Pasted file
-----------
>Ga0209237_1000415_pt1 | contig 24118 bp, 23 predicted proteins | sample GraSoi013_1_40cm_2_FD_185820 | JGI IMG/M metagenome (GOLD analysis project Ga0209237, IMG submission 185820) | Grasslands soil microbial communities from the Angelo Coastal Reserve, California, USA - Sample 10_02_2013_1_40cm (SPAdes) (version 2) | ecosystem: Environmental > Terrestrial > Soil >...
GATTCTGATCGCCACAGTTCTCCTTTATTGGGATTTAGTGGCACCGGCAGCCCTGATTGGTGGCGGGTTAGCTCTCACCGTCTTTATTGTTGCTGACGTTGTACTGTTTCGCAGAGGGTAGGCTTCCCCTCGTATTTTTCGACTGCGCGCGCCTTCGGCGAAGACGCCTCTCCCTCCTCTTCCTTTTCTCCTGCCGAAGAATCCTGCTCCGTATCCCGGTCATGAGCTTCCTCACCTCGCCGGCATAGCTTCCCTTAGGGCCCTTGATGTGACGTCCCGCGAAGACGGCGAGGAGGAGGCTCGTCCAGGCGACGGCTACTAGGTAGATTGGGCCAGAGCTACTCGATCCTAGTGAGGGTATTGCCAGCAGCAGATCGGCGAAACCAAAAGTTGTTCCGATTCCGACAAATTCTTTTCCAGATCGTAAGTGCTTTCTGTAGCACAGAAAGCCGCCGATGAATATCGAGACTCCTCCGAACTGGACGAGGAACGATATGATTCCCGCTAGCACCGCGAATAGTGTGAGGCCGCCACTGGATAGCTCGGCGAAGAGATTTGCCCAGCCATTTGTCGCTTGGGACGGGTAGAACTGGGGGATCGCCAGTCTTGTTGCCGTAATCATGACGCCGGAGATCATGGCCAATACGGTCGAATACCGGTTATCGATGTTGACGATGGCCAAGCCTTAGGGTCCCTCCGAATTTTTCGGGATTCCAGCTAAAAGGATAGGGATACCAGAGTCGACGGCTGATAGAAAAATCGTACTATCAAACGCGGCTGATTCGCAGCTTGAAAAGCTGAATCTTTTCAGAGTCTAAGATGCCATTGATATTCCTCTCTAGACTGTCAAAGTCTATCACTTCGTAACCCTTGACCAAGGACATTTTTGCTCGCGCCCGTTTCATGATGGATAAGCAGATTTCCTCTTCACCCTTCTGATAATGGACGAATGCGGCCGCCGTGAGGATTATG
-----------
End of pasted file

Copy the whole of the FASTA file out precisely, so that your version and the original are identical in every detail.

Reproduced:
>Ga0209237_1000415_pt1 | contig 24118 bp, 23 predicted proteins | sample GraSoi013_1_40cm_2_FD_185820 | JGI IMG/M metagenome (GOLD analysis project Ga0209237, IMG submission 185820) | Grasslands soil microbial communities from the Angelo Coastal Reserve, California, USA - Sample 10_02_2013_1_40cm (SPAdes) (version 2) | ecosystem: Environmental > Terrestrial > Soil >...
GATTCTGATCGCCACAGTTCTCCTTTATTGGGATTTAGTGGCACCGGCAGCCCTGATTGGTGGCGGGTTAGCTCTCACCGTCTTTATTGTTGCTGACGTTGTACTGTTTCGCAGAGGGTAGGCTTCCCCTCGTATTTTTCGACTGCGCGCGCCTTCGGCGAAGACGCCTCTCCCTCCTCTTCCTTTTCTCCTGCCGAAGAATCCTGCTCCGTATCCCGGTCATGAGCTTCCTCACCTCGCCGGCATAGCTTCCCTTAGGGCCCTTGATGTGACGTCCCGCGAAGACGGCGAGGAGGAGGCTCGTCCAGGCGACGGCTACTAGGTAGATTGGGCCAGAGCTACTCGATCCTAGTGAGGGTATTGCCAGCAGCAGATCGGCGAAACCAAAAGTTGTTCCGATTCCGACAAATTCTTTTCCAGATCGTAAGTGCTTTCTGTAGCACAGAAAGCCGCCGATGAATATCGAGACTCCTCCGAACTGGACGAGGAACGATATGATTCCCGCTAGCACCGCGAATAGTGTGAGGCCGCCACTGGATAGCTCGGCGAAGAGATTTGCCCAGCCATTTGTCGCTTGGGACGGGTAGAACTGGGGGATCGCCAGTCTTGTTGCCGTAATCATGACGCCGGAGATCATGGCCAATACGGTCGAATACCGGTTATCGATGTTGACGATGGCCAAGCCTTAGGGTCCCTCCGAATTTTTCGGGATTCCAGCTAAAAGGATAGGGATACCAGAGTCGACGGCTGATAGAAAAATCGTACTATCAAACGCGGCTGATTCGCAGCTTGAAAAGCTGAATCTTTTCAGAGTCTAAGATGCCATTGATATTCCTCTCTAGACTGTCAAAGTCTATCACTTCGTAACCCTTGACCAAGGACATTTTTGCTCGCGCCCGTTTCATGATGGATAAGCAGATTTCCTCTTCACCCTTCTGATAATGGACGAATGCGGCCGCCGTGAGGATTATG